The British Medical Journal, known simply as The BMJ has put a video on You Tube entitled ‘Quick tips: e-cigarettes and smoking cessation from BMJ Learning’ – this BJM advice is mainly intended for a health care professional audience however it is presented in a straightforward, non-technical manner.
Unfortunately the sound volume is a little low on the video so you may need to crank your speakers up a little bit, to clearly hear their pearls of wisdom…
The BMJ advice on e-cigs is considered and well balanced, much of what is said will be reassuring to anyone using or considering using e-cigs. I will attempt to paraphrase some of their general message (but still recommend watching their video, above)…
- It depends on the way that you use an e-cig for what Nicotine level you achieve… that’s a bit like ordinary cigarettes.
- There has been an extraordinary rise in the use of ecigs.
- There is no current evidence of any gateway effect.
- There is no extra risks seen with using e-cigs at the same time as conventional cigarettes.
- There have not been any significant adverse reactions to ecig use, the known side-effects of throat and mouth irritation are normally self-limiting.
- It may be that the addictiveness of Nicotine is lower in ecigs than tobacco smoking.
- Ecigs have been shown to reduce the urge to smoke.
- It seems that ecigs should be of benefit to people in stopping smoking especially when given support.
- Stop smoking services are allowed to support a smoker who is using ecigs during a quit attempt although they can’t prescribe them or recommend any particular ecig.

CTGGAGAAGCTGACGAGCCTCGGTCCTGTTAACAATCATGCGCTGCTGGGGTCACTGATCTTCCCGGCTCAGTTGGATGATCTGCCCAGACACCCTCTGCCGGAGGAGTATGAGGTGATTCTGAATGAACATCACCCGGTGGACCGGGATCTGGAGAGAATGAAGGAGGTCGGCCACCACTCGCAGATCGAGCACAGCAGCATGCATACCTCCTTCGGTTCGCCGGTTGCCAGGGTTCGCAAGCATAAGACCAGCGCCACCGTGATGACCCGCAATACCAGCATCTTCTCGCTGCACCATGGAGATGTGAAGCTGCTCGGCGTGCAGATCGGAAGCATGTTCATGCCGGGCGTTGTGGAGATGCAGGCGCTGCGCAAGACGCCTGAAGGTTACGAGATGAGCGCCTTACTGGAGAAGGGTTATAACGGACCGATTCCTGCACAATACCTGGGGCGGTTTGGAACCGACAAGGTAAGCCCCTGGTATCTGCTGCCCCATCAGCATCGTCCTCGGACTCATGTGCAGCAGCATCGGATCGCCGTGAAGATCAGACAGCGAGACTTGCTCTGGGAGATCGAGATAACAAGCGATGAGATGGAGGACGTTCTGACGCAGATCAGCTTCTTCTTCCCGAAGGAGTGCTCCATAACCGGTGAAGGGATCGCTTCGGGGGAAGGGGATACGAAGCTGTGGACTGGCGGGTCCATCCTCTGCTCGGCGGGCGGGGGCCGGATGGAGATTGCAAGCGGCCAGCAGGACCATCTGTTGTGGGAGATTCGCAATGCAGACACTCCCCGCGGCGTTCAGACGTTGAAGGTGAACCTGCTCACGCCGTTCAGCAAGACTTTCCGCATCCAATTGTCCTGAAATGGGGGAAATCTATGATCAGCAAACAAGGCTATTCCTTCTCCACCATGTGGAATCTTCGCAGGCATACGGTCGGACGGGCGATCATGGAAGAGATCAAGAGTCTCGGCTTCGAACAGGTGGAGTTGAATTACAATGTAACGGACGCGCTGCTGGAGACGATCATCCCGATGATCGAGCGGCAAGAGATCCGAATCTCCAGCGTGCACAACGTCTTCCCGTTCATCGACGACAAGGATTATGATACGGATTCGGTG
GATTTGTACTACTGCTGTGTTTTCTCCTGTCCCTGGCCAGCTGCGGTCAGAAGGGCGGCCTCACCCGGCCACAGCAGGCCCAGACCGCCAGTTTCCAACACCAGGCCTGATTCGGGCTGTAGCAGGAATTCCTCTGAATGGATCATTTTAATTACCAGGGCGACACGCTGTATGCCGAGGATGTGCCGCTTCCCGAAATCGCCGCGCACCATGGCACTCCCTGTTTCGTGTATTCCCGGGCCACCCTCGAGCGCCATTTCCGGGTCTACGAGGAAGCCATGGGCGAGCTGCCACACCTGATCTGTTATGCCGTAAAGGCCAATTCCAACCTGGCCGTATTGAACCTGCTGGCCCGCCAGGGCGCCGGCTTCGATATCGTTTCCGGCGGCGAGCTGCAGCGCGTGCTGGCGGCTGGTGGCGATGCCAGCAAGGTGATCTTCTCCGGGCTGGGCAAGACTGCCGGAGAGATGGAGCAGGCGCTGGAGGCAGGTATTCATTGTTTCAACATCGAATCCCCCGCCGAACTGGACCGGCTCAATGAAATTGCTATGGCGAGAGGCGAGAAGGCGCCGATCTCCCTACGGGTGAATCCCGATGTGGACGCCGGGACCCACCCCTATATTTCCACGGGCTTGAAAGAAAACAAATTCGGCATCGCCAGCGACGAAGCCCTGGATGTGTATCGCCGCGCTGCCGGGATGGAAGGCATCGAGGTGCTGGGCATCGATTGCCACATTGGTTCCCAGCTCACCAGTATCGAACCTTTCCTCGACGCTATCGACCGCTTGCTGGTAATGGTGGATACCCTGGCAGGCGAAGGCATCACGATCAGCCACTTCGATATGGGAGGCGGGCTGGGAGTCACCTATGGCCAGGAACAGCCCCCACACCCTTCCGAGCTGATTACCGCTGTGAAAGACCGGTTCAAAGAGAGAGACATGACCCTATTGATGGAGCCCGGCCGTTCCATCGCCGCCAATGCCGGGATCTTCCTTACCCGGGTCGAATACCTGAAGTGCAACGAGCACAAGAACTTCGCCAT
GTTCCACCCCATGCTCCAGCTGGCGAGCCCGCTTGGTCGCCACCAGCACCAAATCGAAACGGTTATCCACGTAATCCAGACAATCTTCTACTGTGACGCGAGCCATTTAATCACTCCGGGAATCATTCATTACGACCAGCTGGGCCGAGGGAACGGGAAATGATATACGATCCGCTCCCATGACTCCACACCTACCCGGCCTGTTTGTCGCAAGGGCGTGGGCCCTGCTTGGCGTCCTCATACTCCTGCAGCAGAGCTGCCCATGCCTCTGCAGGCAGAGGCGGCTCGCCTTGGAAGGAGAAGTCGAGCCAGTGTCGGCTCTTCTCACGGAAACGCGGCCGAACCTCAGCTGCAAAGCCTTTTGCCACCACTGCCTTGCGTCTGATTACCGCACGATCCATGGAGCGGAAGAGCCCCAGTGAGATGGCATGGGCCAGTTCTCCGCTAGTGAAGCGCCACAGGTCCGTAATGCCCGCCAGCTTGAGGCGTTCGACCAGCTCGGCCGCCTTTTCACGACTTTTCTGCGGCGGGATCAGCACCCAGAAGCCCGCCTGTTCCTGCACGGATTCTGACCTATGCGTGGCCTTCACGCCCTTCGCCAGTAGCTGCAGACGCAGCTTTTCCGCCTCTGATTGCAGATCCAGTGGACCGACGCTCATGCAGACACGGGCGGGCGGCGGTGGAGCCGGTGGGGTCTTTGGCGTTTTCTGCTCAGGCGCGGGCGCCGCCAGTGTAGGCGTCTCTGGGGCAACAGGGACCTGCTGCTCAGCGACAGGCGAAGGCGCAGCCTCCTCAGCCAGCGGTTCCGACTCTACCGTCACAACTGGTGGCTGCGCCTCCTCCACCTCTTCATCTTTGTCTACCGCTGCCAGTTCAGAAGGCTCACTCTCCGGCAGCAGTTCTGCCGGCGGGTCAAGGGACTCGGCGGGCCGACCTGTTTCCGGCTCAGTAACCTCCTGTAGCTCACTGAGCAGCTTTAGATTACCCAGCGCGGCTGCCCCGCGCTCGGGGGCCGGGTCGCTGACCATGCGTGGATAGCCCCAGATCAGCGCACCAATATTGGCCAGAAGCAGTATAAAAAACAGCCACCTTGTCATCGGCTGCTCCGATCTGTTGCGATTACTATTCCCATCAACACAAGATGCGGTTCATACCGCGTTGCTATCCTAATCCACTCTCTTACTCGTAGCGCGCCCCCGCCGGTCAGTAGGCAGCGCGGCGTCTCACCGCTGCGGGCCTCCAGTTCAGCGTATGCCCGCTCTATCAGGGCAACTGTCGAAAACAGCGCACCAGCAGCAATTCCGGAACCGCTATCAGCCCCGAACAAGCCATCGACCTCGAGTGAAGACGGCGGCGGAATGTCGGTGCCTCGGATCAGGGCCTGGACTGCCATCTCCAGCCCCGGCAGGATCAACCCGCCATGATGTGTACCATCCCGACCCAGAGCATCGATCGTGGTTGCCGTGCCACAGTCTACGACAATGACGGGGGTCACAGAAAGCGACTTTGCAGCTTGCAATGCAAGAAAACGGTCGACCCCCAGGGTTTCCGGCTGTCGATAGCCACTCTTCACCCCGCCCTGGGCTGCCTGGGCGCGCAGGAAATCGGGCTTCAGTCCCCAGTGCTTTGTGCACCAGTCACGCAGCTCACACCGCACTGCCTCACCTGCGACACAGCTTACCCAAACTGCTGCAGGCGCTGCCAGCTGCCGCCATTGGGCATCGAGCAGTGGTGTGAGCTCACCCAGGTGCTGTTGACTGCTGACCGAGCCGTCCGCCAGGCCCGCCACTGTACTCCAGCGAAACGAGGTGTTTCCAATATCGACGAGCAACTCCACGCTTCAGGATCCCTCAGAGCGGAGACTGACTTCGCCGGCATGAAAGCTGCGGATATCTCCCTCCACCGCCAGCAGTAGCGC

- Ecigs can be used alongside NRT during an attempt to quit smoking.
- GP’s should recommend firstly trying the regulated NRT treatments to smokers but can support smokers who are using ecigs, especially where NRT has failed.
To Be Clear
I want to be absolutely clear, the list above is my understanding of (some of) what is said in the BMJ You Tube video – it is not a chapter & verse transcription, by any means. I recommend you watch the video yourself to draw your own conclusions.
The video also recommends visiting the National Centre for Smoking Cessation and Training (NCSCT) website to view their E-cigarette briefing document, of which NCSCT says “Written by leading academics and clinicians this briefing represents the most comprehensive and current summary of the available evidence on e-cigarettes.” The pdf has an ‘Executive summary’ at the beginning followed by a more detailed explanation for those who have the time to study it, click here to open the pdf file.
I think that it’s greatly encouraging that august bodies such as the BMJ and NCSCT feel able to give this type of advice to medical practitioners, many of whom will not have first-hand knowledge of ecigs. It is natural to expect some caution from the medical profession to a relatively novel product, especially one that has arisen from the consumer product market rather than the established pharmaceutical route – it may be possible that advice like that delivered from the BMJ in this video allows for a more broad minded approach by some doctors and quit smoking advisers in their laudable efforts.
It is worth noting that current ecigs cannot be sold as smoking cessation products (medically regulated products like NRT patches and gums are smoking cessation products) this can cause some confusion. The analogy that I would draw is with pest control… mouse poisons that are sold in this country must be licenced products, an item like a lump hammer cannot be sold as a pest control product – however it would prove an effective (if extremely unpleasant) way to dispatch a mouse.
It is inevitable that eventually ecig products will come to market that have jumped all of the hoops necessary to being a licenced and medically regulated smoking cessation device. Whoever is prepared to invest the vast sums of money needed to achieve this will certainly benefit from the opportunities that arise – such a product would not be forced to comply with the upcoming EU TPD 2% Nicotine restriction, would be exempt from the UK’s 20% VAT and may even be prescribed to smokers on the NHS.
The opinions expressed herein are my own and do not necessarily reflect those held by ECigWizard.